Survival has improved between the 2003 and 2011 incident ESRD cohorts for all modalities. For example, five-year survival rose from 37% to 42% among HD patients, from 43% to 52% among PD patients, from 69% to 77% among deceased-donor transplant patients, and from 78% to 84% among living-donor transplant patients. Adjusted survival was consistently higher in the transplant population than in dialysis patients, and among living-donor transplant recipients than deceased-donor recipients.

Despite improvements in survival on dialysis over the years, adjusted survival for HD patients who were incident in 2011 is only 57% at three years after ESRD onset (Table 5.3). For PD patients, adjusted survival is 70% at three years. For deceased-donor and living-donor recipients, three-year survival is 86% and 91% respectively. The average three-year survival among an age- and sex-matched general population is considerably higher. The general population matched to HD patients’ age and sex distribution has a 92% three-year survival, and the general population matched to PD patients’ age and sex distribution has a 95% three-year survival. For the age and sex distribution among both deceased-donor and living-donor recipients, the matched three-year survival in the general population was 98% (calculated using the Social Security Administration “Period Life Table 2015”).

Table 5.3 Adjusted survival by treatment modality and incident cohort year (year of ESRD onset)

Expected Remaining Lifetime: Comparison of ESRD Patients to the General U.S. Population

The differences in expected remaining lifetime between the ESRD and general populations were striking (Table 5.4). Dialysis patients younger than 80 years old were expected to live less than one-third as long as their counterparts without ESRD, and dialysis patients aged 85 years and older were expected to live around one-half as long as their counterparts without ESRD. Transplant patients fared considerably better, with expected remaining lifetimes for people under the age of 75 estimated at 69% to 85% of expected lifetimes in the general population.

Table 5.4 Expected remaining lifetime (years) by age, sex, and treatment modality of prevalent dialysis patients, prevalent transplant patients (2016), and the general U.S. population (2015), based on USRDS data and the National Vital Statistics Report (2015)

Mortality Rates: Comparisons of ESRD Patients to the Broader Medicare Population

Comparison to the General Medicare Population

The ESRD-free population eligible for Medicare coverage while under the age of 65 tends to be non-representative of the general population under the age of 65. For this reason, Table 5.6 focuses on comparisons between the ESRD population and the general Medicare population using age groups beginning at age 65, where the Medicare population is more representative. Male and female dialysis patients over the age of 75 years experienced mortality rates 3.9 times higher than their peers in the general Medicare population (Table 5.5). Among kidney transplant patients aged 65-74, mortality rates were 2.3-3.0 times higher than for the general Medicare population, and 1.4-1.5 times higher for those aged 75 and older.

Table 5.5 Adjusted mortality (deaths per 1,000 patient-years) by age, sex, treatment modality, and comorbidity among ESRD patients and the general Medicare population, 2015

Comparison to Comorbidity-Specific Medicare Patients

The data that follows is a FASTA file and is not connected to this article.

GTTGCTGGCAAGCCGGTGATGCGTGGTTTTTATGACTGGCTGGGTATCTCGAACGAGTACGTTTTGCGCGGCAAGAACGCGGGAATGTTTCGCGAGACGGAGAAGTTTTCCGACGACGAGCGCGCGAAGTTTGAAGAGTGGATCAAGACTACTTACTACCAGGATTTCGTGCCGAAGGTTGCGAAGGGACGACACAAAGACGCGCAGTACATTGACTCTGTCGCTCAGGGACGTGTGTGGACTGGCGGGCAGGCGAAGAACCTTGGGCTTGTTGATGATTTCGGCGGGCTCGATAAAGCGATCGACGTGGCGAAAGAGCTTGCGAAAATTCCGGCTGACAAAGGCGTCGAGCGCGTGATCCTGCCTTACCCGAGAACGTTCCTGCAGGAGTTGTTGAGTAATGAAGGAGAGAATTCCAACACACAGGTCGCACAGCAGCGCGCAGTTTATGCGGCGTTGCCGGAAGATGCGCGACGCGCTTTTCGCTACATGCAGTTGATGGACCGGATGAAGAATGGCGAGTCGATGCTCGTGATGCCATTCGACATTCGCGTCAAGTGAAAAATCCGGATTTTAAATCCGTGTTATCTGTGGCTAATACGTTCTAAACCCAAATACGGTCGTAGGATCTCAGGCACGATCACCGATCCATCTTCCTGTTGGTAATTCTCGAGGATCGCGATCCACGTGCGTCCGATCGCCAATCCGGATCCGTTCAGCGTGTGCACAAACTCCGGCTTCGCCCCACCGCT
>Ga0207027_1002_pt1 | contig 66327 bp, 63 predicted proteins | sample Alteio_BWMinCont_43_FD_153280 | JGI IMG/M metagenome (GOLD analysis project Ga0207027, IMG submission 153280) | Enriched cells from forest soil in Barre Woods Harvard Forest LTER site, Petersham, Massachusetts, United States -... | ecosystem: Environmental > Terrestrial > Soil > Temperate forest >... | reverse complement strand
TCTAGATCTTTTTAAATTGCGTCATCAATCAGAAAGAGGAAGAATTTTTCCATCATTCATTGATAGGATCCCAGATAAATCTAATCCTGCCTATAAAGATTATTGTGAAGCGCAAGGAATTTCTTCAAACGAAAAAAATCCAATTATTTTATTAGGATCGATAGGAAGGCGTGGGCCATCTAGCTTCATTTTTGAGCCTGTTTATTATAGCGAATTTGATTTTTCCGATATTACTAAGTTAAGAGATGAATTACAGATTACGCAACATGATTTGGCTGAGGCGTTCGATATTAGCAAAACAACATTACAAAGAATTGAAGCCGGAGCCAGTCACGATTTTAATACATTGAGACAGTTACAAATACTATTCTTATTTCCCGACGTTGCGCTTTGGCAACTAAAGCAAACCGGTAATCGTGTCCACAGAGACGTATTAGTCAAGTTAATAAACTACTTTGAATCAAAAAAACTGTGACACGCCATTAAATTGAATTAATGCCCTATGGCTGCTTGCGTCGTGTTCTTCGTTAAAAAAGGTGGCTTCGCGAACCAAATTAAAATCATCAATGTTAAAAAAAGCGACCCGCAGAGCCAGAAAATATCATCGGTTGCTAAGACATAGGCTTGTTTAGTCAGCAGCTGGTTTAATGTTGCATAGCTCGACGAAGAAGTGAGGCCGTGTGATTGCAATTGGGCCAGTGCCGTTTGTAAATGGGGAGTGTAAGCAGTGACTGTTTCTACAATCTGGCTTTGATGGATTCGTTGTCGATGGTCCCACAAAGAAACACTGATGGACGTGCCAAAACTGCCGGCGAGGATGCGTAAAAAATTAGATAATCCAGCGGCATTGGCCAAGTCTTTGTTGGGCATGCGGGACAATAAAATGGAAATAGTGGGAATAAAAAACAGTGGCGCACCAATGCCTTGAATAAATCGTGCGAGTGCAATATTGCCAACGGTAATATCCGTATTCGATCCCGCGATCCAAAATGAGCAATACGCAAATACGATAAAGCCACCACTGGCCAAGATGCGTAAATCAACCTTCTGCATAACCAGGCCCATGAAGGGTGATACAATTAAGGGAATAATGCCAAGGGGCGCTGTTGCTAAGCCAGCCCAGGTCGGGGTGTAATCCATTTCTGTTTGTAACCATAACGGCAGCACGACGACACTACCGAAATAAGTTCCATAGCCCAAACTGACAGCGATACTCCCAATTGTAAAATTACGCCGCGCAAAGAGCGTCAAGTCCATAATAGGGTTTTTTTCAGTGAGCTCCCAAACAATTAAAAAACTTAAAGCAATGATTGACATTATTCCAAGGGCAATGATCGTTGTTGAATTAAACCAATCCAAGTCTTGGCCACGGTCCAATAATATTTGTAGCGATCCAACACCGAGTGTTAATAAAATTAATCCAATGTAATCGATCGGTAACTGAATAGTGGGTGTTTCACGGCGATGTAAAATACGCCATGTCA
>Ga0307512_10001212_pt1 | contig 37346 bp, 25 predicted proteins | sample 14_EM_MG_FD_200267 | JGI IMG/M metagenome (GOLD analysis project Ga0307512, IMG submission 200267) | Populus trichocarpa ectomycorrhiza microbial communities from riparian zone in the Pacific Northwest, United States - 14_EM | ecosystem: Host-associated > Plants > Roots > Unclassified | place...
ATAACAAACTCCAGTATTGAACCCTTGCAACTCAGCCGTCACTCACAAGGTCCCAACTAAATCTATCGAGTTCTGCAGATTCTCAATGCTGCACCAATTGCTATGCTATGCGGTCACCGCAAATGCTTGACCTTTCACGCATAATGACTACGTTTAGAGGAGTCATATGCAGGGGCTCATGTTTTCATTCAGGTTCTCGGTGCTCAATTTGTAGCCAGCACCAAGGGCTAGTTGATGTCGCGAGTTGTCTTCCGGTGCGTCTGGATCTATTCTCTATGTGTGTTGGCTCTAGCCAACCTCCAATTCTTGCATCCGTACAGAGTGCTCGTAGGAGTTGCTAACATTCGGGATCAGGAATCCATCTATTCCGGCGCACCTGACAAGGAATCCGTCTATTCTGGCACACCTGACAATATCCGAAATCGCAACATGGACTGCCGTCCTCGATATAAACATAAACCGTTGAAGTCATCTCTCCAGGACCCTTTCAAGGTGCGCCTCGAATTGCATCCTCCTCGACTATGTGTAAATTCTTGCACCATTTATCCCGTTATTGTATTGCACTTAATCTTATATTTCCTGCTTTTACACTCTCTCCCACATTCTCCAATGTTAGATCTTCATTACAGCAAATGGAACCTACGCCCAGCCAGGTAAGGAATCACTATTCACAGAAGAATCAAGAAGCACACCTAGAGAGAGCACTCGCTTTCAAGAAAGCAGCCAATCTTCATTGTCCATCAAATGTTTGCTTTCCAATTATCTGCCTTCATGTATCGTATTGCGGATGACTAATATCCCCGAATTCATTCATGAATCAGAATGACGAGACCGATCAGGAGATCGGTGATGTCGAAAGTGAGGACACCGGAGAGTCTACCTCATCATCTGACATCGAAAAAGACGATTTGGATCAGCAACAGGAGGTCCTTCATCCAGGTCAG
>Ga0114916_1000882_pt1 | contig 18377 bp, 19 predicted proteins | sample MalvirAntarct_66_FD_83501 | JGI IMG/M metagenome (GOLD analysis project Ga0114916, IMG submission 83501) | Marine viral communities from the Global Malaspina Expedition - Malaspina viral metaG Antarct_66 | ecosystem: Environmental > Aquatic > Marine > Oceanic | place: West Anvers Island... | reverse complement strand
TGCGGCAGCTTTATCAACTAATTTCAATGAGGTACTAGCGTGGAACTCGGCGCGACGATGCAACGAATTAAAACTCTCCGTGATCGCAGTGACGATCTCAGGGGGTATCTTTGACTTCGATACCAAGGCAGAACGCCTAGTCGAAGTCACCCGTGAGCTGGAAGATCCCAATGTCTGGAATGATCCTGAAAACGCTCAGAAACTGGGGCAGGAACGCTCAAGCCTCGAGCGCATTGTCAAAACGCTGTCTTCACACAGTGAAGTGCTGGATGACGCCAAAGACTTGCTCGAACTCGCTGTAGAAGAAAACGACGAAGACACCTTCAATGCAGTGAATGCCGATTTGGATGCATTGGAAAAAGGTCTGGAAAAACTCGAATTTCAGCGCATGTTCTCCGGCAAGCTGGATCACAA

From 1996 to 2016, adjusted mortality among ESRD patients aged 65 years and older declined by 38%, from 347 to 216 per 1,000 patient-years (Figure 5.5). Among dialysis patients, adjusted mortality fell 32%, from 361 to 247. Among transplant patients, adjusted mortality fell 12%, from 106 to 93. The decline in mortality for dialysis patients was greater than for heart failure (CHF), cerebrovascular accident/transient ischemic attack (CVA/TIA), and acute myocardial infarction (AMI). Adjusted mortality fell 34% for patients with cancer and 31% for patients with diabetes mellitus (DM), but had a lower reduction for cardiovascular conditions, at 18% for CHF, 25% for CVA/TIA, and 5% for AMI.

In 2016, mortality rates among dialysis patients aged 65 years and older ranged from 1.7 times higher than for CHF patients without kidney disease, to 4.0 times higher than patients with DM, but no ESRD. For transplant patients aged 65 and older, the mortality rate was within the same range as Medicare patients with the other listed conditions.

Figure 5.5 Adjusted mortality (deaths per 1,000 patient-years) by calendar year, treatment modality, and comorbidity among ESRD patients and comorbidity-specific Medicare populations aged 65 & older, 1996-2016

References

Foley RN, Chen SC, Solid CA, Gilbertson DT, Collins AJ. Early mortality in patients starting dialysis appears to go unregistered. Kidney Int 2014;86(2):392-398.

National Center for Health Statistics. National Vital Statistics Reports. Table 3. Life expectancy at selected ages, by race and Hispanic origin, and sex: United States, 2015. 2017;66(6):25. http://www.cdc.gov/nchs/data/nvsr/nvsr66/nvsr66_06.pdf. Accessed March 15, 2018.

Robinson BM, Zhang J, Morgenstern H, Bradbury BD, Ng LJ, McCullough KP, Gillespie BW, Hakim R, Rayner H, Fort J, Akizawa T, Tentori F, Pisoni RL. Worldwide, mortality risk is high soon after initiation of hemodialysis. Kidney Int 2014; 85(1):158-65.

Social Security Administration. Period Life Table, 2015. Life Tables for the United States Social Security Area 1900-2100. https://www.ssa.gov/oact/STATS/table4c6.html. Accessed June 14, 2016.

Yan G, Norris KC, Yu AJ, Ma JZ, Greene T, Yu W, Cheung AK. The relationship of age, race, and ethnicity with survival in dialysis patients. Clin J Am Soc Nephrol 2013;8(6):953-961.